Ambient Vibration Testing of the Humber Bridge
When opened in 1981 the
Such new technologies bring with them the need re-evaluate the most suitable monitoring solutions and in this instance re-evaluations were necessary on the modal properties of the Humber Bridge alongside the viability of using stand alone recorders with provision timing (via GPS) to provide histories of response within the analysis of such an extended open space structure. The Humber Bridge as designed can tolerate constant motion and bends more than 3 metres in winds of 129 km/hr (80 mph) at which point safety factors emerge but the towers, although both vertical, are not parallel, these being under 50mm further apart at the top than at the bottom.
An international team comprising:
with support from Dr. Ivan Munoz Diaz, Prof. Aleksandar Pavic, Dr. Stana Zivanovic, Mrs. Eunice Lawton, Mrs. Tuan Norhayati Tuan Chik and Mr. Mohammad Muaz Aldimashki from Sheffield, Prof. Alvaro Cunha from FEUP and Mr John Cooper, Mr Peter Hill and Mr Ian Allenby from Humber Bridge Board tested the bridge during the week 14th-18th July 2008 as part of EPSRC funded research project:
EP/F035403/1, Novel Data Mining and Performance Diagnosis Systems for Structural Health Monitoring of Suspension Bridges.
The exercise had several purposes:
- To re-evaluate the modal properties of the bridge and provide a modal model in digital form, that would be used as a baseline for calibration of a finite element model of the bridge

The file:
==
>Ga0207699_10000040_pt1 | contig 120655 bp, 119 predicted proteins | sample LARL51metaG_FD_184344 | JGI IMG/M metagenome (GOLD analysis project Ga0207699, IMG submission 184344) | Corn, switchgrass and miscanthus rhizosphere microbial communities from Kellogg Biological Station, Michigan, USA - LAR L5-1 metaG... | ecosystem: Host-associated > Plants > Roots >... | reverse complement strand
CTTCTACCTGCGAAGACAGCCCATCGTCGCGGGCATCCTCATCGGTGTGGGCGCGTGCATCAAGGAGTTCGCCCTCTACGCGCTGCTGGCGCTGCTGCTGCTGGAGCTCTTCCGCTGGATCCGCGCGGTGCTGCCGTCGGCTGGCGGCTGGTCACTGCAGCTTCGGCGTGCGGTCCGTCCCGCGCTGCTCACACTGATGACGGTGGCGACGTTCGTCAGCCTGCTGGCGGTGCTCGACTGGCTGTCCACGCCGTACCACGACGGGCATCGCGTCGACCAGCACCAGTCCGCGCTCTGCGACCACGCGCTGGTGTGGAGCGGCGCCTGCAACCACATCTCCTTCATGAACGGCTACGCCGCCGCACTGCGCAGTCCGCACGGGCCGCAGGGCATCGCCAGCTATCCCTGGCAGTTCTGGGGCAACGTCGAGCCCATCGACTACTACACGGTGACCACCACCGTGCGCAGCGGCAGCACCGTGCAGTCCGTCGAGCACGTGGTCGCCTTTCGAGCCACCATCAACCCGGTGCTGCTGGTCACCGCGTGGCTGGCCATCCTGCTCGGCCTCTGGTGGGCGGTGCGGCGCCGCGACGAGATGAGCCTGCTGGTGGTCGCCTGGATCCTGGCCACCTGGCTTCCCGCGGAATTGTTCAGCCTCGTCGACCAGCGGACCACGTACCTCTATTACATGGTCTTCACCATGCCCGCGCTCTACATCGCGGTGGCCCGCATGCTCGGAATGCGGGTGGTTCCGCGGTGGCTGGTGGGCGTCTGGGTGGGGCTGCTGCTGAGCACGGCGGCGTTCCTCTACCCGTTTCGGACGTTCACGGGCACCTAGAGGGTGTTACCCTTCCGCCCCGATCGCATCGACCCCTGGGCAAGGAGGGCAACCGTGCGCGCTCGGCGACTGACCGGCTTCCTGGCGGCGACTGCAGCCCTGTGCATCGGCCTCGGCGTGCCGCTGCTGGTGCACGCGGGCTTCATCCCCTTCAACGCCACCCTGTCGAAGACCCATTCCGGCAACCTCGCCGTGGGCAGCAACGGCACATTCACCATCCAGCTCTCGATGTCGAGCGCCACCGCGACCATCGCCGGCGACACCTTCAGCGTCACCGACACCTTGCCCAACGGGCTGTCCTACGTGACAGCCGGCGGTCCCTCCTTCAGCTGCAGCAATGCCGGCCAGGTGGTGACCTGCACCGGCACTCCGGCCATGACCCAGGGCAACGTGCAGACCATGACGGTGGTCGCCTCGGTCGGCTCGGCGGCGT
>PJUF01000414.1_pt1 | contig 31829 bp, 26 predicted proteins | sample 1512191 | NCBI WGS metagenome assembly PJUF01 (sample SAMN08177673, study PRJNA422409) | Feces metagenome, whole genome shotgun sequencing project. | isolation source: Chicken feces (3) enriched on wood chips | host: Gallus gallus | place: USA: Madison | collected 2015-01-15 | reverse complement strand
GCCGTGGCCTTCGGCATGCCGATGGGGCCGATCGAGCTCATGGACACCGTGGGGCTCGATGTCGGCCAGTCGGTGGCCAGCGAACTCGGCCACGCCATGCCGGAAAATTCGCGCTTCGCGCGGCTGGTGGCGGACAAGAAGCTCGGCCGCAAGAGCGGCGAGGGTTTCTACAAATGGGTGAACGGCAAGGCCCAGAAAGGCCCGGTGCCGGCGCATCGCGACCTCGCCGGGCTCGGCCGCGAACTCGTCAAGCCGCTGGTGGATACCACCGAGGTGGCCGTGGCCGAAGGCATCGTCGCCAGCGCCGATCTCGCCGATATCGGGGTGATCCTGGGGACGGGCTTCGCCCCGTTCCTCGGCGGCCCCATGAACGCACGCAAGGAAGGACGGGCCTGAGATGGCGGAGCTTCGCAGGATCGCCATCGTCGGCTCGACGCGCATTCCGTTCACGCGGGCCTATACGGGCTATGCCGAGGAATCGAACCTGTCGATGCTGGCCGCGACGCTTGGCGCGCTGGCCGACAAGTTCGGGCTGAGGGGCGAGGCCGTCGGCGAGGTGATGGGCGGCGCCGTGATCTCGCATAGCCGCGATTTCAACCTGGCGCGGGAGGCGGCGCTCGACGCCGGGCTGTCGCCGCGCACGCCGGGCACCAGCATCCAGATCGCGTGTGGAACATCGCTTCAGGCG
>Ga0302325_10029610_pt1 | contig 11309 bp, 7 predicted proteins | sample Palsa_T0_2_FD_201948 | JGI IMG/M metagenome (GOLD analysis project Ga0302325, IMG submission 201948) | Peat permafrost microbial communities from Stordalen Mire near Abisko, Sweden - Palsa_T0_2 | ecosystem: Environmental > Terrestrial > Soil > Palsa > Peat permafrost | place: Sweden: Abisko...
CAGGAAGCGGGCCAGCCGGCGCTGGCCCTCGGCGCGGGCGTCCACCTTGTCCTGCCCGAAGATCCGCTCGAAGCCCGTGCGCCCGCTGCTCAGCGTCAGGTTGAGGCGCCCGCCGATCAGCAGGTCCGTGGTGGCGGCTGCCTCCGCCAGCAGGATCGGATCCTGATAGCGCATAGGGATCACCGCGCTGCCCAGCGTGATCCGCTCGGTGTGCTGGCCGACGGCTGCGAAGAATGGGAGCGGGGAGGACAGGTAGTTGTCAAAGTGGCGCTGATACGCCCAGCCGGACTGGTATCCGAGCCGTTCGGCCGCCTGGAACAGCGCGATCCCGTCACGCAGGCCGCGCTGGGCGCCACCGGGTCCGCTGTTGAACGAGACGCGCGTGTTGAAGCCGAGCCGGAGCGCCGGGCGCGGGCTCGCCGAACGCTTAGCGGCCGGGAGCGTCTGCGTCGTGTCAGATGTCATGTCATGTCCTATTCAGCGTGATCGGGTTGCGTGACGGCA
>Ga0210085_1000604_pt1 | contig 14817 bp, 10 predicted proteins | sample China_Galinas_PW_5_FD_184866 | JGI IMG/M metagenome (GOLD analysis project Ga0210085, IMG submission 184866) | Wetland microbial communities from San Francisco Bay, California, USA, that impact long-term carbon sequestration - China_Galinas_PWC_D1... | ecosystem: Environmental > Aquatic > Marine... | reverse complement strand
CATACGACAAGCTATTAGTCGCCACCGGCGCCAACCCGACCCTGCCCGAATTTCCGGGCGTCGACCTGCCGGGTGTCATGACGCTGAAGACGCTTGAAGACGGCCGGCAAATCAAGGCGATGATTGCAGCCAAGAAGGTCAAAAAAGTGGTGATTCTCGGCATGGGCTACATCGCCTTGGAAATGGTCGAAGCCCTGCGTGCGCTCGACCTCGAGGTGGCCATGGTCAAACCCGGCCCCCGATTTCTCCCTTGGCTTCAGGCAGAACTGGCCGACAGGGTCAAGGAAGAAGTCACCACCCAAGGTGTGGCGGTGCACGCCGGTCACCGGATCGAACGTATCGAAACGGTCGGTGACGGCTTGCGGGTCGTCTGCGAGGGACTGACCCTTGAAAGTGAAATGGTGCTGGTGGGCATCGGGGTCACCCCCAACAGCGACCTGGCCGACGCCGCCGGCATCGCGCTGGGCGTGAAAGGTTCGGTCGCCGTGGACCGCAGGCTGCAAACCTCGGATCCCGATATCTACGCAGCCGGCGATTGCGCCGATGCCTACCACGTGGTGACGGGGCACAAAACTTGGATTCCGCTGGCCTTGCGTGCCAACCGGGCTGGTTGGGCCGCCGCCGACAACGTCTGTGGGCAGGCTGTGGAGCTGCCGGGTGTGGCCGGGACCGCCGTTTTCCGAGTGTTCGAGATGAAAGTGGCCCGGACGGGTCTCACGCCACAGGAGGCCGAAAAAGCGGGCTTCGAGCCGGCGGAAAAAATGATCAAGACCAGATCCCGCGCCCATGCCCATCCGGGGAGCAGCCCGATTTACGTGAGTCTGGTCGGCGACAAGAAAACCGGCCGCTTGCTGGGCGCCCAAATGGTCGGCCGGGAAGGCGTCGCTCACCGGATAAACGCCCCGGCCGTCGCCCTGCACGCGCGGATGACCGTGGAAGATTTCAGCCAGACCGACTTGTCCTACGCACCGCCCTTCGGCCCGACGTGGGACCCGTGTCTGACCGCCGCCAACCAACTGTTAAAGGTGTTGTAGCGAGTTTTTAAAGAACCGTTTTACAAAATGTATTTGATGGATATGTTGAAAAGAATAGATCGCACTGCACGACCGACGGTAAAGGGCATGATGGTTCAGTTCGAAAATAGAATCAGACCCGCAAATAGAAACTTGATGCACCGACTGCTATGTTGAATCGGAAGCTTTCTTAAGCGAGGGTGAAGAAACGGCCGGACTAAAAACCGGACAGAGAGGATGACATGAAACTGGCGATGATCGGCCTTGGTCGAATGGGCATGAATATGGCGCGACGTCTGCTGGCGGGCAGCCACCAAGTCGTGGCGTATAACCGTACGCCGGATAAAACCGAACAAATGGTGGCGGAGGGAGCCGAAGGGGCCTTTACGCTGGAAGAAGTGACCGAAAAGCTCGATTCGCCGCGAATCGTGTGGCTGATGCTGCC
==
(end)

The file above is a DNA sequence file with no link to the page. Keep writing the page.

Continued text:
- To evaluate the viability of using standalone recorders with precision timing (via GPS) to provide time histories of response that could be used for operational modal analysis of such an extended open-space structure
- To evaluate the difficulties of operational modal analysis procedures in estimating modal parameters for super-low frequency structures with short data lengths and to evaluate the effect of non-stationary structural (hence modal) parameters on the procedure of gluing mode shape pieces.
The 1985 test used only three Schaevitz LSOC accelero-meters, about 2 km of cable, a two channel spectrum analyzer and a four-channel analog tape recorder. The testing lasted two weeks, and data processing to identify the modes, replaying data tapes through the spectrum analyzer and using the procedure known as ‘peak picking’ lasted about 6 months. The analog tapes can no longer be read and the digital modal description did not survive migration between storage formats in the last 23 years. Hence while the mode frequencies and general form of most of the mode shapes are useful these are not available digitally. Also the resolution was poorer, the damping ratio estimates are known to be heavily biased due to the crude technology, the signal to noise ratios of the sensors are poor and, made worse by the poor dynamic range of the tape recorder, the torsional mode shapes could not be resolved using only three sensors and it was not possible to measure simultaneously points on towers, main span and side spans. So there are several reasons to need an up to date study.
The new study involved new instruments consisting of ten GSR-24’s utilising internal or external accelerometers, all brought together from FEUP and
The testing was divided into 28 measurements spanning five days: For example on day 2, measurements concentrated on the southern part of the bridge, in the direction of the town of
The configuration for measurement setup 9 is shown in Figure 4 the red dots indicate the 10 recorder locations.